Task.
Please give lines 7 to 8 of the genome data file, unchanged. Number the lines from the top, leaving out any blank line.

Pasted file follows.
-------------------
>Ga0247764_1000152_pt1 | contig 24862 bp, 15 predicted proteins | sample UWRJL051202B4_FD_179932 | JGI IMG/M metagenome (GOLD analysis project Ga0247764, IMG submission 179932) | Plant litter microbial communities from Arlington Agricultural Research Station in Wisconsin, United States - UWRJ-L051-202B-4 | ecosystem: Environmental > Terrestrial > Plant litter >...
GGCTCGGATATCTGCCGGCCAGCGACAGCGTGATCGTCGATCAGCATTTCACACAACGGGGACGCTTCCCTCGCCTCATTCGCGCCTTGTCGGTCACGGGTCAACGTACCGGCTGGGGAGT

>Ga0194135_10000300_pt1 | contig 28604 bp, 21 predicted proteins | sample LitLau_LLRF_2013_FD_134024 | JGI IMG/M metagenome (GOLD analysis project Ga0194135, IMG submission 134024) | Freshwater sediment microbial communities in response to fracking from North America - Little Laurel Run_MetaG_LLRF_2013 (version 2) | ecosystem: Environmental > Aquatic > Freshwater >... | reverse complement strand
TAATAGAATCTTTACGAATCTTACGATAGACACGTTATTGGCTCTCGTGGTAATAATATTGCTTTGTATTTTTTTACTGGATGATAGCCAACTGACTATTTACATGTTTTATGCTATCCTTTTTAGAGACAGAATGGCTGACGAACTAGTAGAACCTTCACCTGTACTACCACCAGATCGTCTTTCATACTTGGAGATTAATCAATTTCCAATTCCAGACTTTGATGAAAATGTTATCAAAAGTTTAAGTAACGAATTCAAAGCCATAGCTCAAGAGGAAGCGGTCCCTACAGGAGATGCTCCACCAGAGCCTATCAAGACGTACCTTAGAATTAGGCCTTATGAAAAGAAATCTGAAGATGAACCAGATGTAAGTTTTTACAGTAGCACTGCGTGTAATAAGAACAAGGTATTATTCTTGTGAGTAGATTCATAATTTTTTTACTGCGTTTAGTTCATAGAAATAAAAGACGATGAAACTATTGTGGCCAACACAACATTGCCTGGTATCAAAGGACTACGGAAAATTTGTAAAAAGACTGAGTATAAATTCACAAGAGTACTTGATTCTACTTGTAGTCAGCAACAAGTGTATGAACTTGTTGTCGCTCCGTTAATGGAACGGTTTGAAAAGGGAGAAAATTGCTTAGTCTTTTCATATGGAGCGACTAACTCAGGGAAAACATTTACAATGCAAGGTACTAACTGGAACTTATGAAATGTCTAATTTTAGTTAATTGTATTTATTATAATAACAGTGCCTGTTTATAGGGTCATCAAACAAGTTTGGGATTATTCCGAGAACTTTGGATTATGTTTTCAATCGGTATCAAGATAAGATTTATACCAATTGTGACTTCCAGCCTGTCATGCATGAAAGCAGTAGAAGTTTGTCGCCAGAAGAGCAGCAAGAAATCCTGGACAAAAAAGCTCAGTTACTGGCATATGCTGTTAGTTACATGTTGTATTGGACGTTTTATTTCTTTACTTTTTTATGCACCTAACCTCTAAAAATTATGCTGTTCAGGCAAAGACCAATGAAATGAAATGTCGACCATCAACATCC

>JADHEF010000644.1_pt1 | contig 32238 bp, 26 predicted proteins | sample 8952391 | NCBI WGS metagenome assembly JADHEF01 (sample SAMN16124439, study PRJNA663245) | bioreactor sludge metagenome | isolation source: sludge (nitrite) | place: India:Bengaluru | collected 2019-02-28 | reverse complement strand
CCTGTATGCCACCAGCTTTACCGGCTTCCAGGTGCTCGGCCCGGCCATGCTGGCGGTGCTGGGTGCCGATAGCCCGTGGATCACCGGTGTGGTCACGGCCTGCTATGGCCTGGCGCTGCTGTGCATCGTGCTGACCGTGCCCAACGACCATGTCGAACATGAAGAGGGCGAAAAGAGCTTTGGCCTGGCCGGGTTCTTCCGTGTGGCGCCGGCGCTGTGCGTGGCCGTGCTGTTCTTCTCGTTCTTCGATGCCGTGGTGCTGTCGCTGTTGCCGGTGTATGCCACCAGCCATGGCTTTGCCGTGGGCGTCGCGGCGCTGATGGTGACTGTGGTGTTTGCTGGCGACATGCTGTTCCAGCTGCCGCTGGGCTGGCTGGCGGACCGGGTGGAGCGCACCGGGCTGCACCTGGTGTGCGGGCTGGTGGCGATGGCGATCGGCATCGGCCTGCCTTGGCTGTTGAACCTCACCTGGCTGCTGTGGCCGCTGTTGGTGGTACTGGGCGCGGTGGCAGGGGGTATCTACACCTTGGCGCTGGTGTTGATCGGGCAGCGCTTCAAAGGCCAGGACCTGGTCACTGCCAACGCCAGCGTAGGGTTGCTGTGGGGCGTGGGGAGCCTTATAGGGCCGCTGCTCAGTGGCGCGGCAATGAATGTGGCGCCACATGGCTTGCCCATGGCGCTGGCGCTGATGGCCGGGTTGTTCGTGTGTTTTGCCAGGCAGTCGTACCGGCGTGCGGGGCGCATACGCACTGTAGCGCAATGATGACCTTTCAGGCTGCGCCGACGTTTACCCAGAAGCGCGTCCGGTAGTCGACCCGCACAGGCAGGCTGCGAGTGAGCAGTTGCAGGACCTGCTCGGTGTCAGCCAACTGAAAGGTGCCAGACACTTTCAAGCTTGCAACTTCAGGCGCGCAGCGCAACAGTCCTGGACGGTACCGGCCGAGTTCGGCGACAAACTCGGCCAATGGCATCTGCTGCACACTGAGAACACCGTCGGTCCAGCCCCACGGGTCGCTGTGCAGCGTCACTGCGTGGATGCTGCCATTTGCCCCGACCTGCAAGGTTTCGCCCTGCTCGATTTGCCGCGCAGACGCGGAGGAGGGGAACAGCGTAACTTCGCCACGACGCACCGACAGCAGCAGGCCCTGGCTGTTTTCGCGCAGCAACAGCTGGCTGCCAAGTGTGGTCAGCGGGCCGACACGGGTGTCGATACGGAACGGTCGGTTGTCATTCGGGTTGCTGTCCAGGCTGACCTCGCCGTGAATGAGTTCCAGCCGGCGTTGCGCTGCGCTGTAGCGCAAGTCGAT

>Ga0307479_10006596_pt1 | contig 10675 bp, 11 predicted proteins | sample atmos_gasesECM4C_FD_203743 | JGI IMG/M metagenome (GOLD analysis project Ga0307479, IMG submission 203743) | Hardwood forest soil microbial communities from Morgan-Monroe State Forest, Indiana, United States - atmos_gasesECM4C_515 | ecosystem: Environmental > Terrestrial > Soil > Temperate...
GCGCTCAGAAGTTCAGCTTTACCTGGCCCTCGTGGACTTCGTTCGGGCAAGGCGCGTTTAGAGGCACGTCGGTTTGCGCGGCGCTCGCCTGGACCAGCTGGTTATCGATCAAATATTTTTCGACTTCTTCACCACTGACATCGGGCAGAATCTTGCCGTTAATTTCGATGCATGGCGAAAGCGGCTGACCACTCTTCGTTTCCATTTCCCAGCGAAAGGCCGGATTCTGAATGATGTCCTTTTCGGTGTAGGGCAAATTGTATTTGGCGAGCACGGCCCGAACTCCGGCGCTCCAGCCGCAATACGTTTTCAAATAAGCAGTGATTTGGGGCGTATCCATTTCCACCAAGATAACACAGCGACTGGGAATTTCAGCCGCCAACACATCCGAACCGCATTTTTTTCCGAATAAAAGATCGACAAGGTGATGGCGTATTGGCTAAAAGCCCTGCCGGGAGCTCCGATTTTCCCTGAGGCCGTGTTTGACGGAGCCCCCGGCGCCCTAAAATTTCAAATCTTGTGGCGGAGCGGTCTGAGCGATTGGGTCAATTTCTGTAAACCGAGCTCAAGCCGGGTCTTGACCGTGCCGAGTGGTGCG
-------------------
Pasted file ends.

>Ga0307479_10006596_pt1 | contig 10675 bp, 11 predicted proteins | sample atmos_gasesECM4C_FD_203743 | JGI IMG/M metagenome (GOLD analysis project Ga0307479, IMG submission 203743) | Hardwood forest soil microbial communities from Morgan-Monroe State Forest, Indiana, United States - atmos_gasesECM4C_515 | ecosystem: Environmental > Terrestrial > Soil > Temperate...
GCGCTCAGAAGTTCAGCTTTACCTGGCCCTCGTGGACTTCGTTCGGGCAAGGCGCGTTTAGAGGCACGTCGGTTTGCGCGGCGCTCGCCTGGACCAGCTGGTTATCGATCAAATATTTTTCGACTTCTTCACCACTGACATCGGGCAGAATCTTGCCGTTAATTTCGATGCATGGCGAAAGCGGCTGACCACTCTTCGTTTCCATTTCCCAGCGAAAGGCCGGATTCTGAATGATGTCCTTTTCGGTGTAGGGCAAATTGTATTTGGCGAGCACGGCCCGAACTCCGGCGCTCCAGCCGCAATACGTTTTCAAATAAGCAGTGATTTGGGGCGTATCCATTTCCACCAAGATAACACAGCGACTGGGAATTTCAGCCGCCAACACATCCGAACCGCATTTTTTTCCGAATAAAAGATCGACAAGGTGATGGCGTATTGGCTAAAAGCCCTGCCGGGAGCTCCGATTTTCCCTGAGGCCGTGTTTGACGGAGCCCCCGGCGCCCTAAAATTTCAAATCTTGTGGCGGAGCGGTCTGAGCGATTGGGTCAATTTCTGTAAACCGAGCTCAAGCCGGGTCTTGACCGTGCCGAGTGGTGCG